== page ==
This is probably the only time it makes sense to follow a man in a trench coat, I think as I trail through the streets of Boston after the tall, tattooed man in shit-kicker boots.
I’m lost, but he walks with a purpose that assures me that if I follow, I’m definitely going to end up somewhere. We’re in the commercial district of the city in the middle of the workday, so most people have the look of office workers or students. But speckled through the crowd like my gothic guide are a few unusual people. Does that man have a tail? There, that woman is painted to look like Death from Sandman. I feel like Harry Potter seeing wizards for the first time in London.
I must be getting close.
The Hynes Convention Center beckons ahead, with polished glass and tile that could be right out of The Matrix. Streaming inside are people with Zelda costumes, Nintendo DS’s, and beautiful, raucous voices. This isn’t a few wizards on the streets of London anymore; it’s more like the Quidditch World Cup.
The banner outside reads “PAX East.”
I’ve been hiding for my entire life, but that’s about to end. So, donning a Pac-Man t-shirt that normally screams social suicide to me, I mount the steps with a perfect storm of fear, excitement, and self doubt.
I am 8 years old, hanging out at my friend’s house. Five of us are playing Clue, the VCR mystery game. This is a tea party mystery, so on my turn, I pull a posh British accent, like the Pevensies from The Chronicles of Narnia.
“Could you please talk normal?” Serena asks, avoiding eye contact. “You’re making this weird.”
How does acting make an acting game weird? I think, but I shut my mouth.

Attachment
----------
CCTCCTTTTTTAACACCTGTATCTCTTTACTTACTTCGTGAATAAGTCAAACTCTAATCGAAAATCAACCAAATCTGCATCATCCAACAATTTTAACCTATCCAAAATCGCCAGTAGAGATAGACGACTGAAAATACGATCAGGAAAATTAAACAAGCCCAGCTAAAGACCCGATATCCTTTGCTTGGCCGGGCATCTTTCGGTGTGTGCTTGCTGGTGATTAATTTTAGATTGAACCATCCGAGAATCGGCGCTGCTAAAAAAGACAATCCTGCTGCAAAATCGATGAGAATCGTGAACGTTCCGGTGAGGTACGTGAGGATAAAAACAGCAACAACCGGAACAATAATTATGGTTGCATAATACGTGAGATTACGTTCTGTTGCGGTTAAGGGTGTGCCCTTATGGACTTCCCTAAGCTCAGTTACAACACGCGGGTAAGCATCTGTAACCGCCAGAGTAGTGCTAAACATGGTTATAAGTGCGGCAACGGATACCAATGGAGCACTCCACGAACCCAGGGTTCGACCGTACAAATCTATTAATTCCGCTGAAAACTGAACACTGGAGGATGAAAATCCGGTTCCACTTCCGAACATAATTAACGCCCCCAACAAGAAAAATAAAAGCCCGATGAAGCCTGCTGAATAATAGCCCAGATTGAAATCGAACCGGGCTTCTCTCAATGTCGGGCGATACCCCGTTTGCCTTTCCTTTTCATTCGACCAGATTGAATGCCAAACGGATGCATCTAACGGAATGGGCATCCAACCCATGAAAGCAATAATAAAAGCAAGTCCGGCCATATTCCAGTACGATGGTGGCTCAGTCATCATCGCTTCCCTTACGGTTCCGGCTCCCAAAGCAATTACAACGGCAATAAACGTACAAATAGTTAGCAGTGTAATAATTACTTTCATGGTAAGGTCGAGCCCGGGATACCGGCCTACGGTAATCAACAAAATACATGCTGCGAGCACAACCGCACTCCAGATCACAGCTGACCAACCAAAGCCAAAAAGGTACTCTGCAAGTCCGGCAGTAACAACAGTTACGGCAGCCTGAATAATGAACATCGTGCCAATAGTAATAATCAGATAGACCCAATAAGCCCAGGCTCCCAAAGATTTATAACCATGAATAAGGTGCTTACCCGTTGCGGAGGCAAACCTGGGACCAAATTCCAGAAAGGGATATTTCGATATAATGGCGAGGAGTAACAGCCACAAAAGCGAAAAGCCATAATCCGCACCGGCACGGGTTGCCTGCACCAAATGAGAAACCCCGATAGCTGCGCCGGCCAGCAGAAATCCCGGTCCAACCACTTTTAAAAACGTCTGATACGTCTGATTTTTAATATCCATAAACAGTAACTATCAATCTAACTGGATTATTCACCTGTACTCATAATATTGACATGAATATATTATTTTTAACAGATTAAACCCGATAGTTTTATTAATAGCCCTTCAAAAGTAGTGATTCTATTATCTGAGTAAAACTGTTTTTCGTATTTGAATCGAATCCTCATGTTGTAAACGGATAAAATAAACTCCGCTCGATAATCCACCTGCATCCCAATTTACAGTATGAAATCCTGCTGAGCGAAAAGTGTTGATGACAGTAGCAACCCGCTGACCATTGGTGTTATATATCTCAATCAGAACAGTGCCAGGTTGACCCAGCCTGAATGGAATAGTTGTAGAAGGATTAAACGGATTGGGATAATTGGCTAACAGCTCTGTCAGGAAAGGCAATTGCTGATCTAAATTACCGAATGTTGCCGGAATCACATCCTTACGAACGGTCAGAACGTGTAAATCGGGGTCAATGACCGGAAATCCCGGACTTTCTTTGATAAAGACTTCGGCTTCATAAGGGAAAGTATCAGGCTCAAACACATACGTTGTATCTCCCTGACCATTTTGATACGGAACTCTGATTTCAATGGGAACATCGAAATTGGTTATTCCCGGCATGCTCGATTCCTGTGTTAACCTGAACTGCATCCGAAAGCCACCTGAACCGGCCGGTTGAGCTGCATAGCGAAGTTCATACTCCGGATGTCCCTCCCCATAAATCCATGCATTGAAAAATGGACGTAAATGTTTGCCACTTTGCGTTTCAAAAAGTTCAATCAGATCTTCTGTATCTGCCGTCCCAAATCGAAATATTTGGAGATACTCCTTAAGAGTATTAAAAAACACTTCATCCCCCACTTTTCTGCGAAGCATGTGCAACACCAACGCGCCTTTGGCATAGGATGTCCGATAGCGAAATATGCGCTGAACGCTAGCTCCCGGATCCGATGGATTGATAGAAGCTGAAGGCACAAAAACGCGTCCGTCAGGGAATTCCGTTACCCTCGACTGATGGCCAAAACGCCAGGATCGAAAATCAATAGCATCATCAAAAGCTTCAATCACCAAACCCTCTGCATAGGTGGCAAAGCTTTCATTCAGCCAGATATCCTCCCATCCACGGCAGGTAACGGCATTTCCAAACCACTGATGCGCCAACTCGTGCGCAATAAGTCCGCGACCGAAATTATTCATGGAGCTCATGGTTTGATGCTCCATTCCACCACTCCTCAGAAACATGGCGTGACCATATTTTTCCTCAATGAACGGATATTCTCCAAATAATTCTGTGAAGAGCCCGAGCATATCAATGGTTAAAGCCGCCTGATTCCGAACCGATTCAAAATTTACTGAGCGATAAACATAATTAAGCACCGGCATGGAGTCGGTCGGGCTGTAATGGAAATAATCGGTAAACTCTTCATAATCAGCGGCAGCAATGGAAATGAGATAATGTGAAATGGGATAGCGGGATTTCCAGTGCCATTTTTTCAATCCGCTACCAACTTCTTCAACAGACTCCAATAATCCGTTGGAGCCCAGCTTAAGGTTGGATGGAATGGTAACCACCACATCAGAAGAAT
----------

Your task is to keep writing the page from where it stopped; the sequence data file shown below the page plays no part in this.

Later, on the way out the door, my friends walk in front of me whispering and giggling. All I can make out is that they are talking in bad British accents.
Inside PAX East there are scantily clad Princess Peaches shoulder to shoulder with people in bondage gear. Children run to personifications of their idols. The floor is crawling with cosplayers sporting Triforce tattoos and anime hair. People used to feeling invisible in their daily lives are finally able to flaunt their true colors. It feels like a reunion with friends you didn’t realize you had. It’s hard not to get swept up, and I can barely contain my joy. I text my guildmates that I’m here.
It’s recess on the first day of 6th grade. I am somehow friends with the cool girls, with their butterfly clips and Skechers.
“Let’s go to the playground,” they suggest. Cool — the playground has a tire swing and monkey bars.
“What do you want to play?” I ask. One of the girls rolls her eyes. “No one plays anymore,” she says. I sit silently — staring at the jungle gym while they gossip about people who aren’t here — and try to hide how foolish I feel.
The guildmates I’m meeting are from World of Warcraft. Though we spend about 20 hours a week together in virtual space, this was our first time hanging out in real life. They have only ever called me Aldona, the name of my avatar. They don’t know Allison yet, and I’m afraid real-me won’t be as fun as cartoon-me. They have hair down to their ankles and sequined clothes. I am apprehensive as I approach them; they’re laughing at a joke I didn’t catch, so I hesitate until they notice me standing alone.